The health benefits of eating chocolate have been revealed in new tasty study.
We’ve all been looking for an excuse to eat more chocolate even though the doctors warn us to watch our waste lines and blood sugar. Chocolate. Yes, chocolate can reverse the decline in our memory as we age. It’s not a candy bar as we know it, but it’s an extract from cocoa beans made by a candy company.
I’m not making this up, chocolate lovers—but before you get your hopes up, you couldn’t possibly safely eat enough chocolate to make a difference with your memory as if we’re 20 years to 30 years younger.
The buzz comes from a study led by the Columbia University Medical Center that says dietary cocoa flavanols—naturally occurring bioactives found in cocoa—“reversed age-related memory decline in healthy older adults,” according to the study.
Dr. Scott Small, a Columbia neurologist and the senior author of the study, says it’s the first “direct evidence that one component of age-related memory decline in humans” is caused by changes in a specific region of the brain and that this form of memory decline can be improved by what you intake in your body.
The Columbia study focuses on normal age-related memory decline and is not on Alzheimer’s and treatment of that disease that damages and destroys neurons in parts of the brain. So its focus is on those in their 50s and 60s who forget where they parked the car, put their keys or remember names of new people they have met.
In this latest study, the Columbia team tested whether the cocoa flavanol compounds can improve brain function in the region of the brain called the dentate gyrus, which is associated with memory decline in age, Small says. In previous studies, flavanols extracted from cocoa beans had improved neuronal connections in that part of the brain of mice, he says.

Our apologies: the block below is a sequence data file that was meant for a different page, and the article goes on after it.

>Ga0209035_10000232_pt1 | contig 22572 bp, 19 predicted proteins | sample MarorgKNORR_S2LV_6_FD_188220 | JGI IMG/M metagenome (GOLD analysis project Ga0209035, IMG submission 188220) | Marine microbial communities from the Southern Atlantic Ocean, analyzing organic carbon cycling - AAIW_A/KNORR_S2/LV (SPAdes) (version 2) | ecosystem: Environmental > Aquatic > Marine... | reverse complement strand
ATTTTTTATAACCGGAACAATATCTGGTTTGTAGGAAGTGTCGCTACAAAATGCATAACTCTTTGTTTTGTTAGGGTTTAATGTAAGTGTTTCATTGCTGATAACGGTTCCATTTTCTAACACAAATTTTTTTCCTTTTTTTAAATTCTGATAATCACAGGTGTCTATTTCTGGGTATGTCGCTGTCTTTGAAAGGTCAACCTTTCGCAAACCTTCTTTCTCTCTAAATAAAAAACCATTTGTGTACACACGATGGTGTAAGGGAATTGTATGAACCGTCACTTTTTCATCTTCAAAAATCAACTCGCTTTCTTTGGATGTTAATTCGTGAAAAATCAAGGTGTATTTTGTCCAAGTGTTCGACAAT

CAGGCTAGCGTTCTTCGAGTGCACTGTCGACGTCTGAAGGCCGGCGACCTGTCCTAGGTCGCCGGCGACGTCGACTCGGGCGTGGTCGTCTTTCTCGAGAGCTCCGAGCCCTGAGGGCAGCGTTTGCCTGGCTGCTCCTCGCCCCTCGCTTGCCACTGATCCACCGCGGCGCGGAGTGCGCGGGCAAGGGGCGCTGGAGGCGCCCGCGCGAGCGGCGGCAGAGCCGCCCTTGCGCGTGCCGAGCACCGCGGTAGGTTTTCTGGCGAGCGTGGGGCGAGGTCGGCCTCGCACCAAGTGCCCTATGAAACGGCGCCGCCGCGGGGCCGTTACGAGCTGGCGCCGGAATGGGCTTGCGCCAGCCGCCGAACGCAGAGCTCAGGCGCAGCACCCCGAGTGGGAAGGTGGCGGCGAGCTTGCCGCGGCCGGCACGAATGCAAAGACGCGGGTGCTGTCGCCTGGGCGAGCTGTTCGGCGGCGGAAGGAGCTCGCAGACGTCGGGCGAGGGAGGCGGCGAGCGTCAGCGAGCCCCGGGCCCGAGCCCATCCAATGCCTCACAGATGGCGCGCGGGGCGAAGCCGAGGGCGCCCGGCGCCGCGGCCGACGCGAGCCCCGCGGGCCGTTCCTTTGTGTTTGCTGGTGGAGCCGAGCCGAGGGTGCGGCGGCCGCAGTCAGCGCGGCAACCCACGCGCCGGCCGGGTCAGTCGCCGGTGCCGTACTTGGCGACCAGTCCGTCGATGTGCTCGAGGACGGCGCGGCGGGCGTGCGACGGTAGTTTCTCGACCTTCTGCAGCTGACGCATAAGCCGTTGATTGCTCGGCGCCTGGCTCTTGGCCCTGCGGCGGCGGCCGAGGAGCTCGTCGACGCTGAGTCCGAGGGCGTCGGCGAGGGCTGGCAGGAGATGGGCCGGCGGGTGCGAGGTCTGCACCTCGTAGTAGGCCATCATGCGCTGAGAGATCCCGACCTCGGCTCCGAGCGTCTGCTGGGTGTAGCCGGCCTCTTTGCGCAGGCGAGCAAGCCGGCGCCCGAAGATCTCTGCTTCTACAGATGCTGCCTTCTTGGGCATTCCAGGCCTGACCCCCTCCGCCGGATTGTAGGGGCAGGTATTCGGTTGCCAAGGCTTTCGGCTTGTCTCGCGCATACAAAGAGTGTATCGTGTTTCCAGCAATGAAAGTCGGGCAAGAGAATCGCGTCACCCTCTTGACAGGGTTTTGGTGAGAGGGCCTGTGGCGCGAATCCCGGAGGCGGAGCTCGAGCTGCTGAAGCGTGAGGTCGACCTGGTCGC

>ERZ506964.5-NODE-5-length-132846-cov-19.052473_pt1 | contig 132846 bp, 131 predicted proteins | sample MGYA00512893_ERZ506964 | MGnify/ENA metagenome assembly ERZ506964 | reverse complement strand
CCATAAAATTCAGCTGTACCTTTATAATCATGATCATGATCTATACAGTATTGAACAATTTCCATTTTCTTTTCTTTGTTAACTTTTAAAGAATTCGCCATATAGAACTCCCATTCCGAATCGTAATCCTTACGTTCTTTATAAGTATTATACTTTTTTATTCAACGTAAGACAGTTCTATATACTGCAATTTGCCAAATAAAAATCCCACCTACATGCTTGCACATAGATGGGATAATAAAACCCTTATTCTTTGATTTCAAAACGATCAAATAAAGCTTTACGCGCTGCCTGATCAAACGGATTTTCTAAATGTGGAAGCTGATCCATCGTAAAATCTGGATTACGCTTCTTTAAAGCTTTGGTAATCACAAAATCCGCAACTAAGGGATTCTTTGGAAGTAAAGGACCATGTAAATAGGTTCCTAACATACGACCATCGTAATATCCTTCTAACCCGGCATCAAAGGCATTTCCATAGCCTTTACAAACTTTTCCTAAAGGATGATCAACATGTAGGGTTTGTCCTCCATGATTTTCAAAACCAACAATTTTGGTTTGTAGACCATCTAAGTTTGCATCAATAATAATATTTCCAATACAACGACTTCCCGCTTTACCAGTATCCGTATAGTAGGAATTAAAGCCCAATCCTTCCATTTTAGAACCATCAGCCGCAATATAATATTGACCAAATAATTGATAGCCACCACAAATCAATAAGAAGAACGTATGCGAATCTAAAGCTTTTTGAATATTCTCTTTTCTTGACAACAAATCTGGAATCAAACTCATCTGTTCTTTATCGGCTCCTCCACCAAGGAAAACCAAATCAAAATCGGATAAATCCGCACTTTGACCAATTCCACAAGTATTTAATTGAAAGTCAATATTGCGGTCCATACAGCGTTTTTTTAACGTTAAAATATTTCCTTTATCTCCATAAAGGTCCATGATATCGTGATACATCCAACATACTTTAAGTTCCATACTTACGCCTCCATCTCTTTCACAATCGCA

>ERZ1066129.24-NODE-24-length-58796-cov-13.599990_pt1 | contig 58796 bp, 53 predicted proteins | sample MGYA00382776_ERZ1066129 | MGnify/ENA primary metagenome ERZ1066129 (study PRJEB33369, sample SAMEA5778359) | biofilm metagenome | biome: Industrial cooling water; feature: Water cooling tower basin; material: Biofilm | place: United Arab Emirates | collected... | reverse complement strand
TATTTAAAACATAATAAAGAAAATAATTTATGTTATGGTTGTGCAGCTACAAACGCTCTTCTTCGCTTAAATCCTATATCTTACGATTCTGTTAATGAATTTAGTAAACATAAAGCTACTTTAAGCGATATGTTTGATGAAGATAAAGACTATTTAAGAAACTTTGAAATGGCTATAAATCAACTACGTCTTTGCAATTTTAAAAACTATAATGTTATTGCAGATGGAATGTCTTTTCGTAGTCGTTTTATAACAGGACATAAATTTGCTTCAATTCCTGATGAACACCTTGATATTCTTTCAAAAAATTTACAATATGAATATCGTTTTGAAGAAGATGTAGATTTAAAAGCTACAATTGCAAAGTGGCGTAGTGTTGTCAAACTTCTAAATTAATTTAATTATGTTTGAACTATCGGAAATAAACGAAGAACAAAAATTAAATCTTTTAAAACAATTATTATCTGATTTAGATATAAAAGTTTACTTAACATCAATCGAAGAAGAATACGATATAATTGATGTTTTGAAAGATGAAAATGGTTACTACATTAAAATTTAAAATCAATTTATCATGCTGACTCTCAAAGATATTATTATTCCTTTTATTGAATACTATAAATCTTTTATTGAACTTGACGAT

What researchers did was prepare a cocoa-flavanol drink produced by Mars Inc., which backed the research, and gave it to 37 health volunteers between 50 and 69. The group was selected at random to get either a high-flavanol diet of 900 mg a day or low-flavanol diet of 10 mg a day over three months, according to researchers.
The researchers conducted brain imaging and memory tests to participants before and after the study. The imaging tests measured blood volume in the dentate gyrus while the memory test involved a 20-minute pattern-recognition exercise, researchers says.
“When we imaged our research subject’s brains, we found noticeable improvements in the function of the dentate gyrus in those who consumed the high-cocoa-flavanol drink,” says Adam Brickman, one of the authors and an associate professor of neuropsychology at the Taub Institute for Research on Alzheimer’s Disease and the Aging Brain at Columbia.
Small says the high-flavanol group also performed better on the memory test.
“If a participant had the memory of a typical 60-year-old at the beginning of the study, after three months that person on average had the memory of a typical 30- or 40-year-old,” Small says.
Despite the positives learned from the study, however, Small says the work needs to be replicated on a larger scale.
Small also says people shouldn’t be consuming chocolate because even though the extract is made from cocoa beans and done by Mars, the product isn’t the same as chocolate we consume.
Small has done previous studies that show exercise improves memory and that the dentate gyrus function in younger people.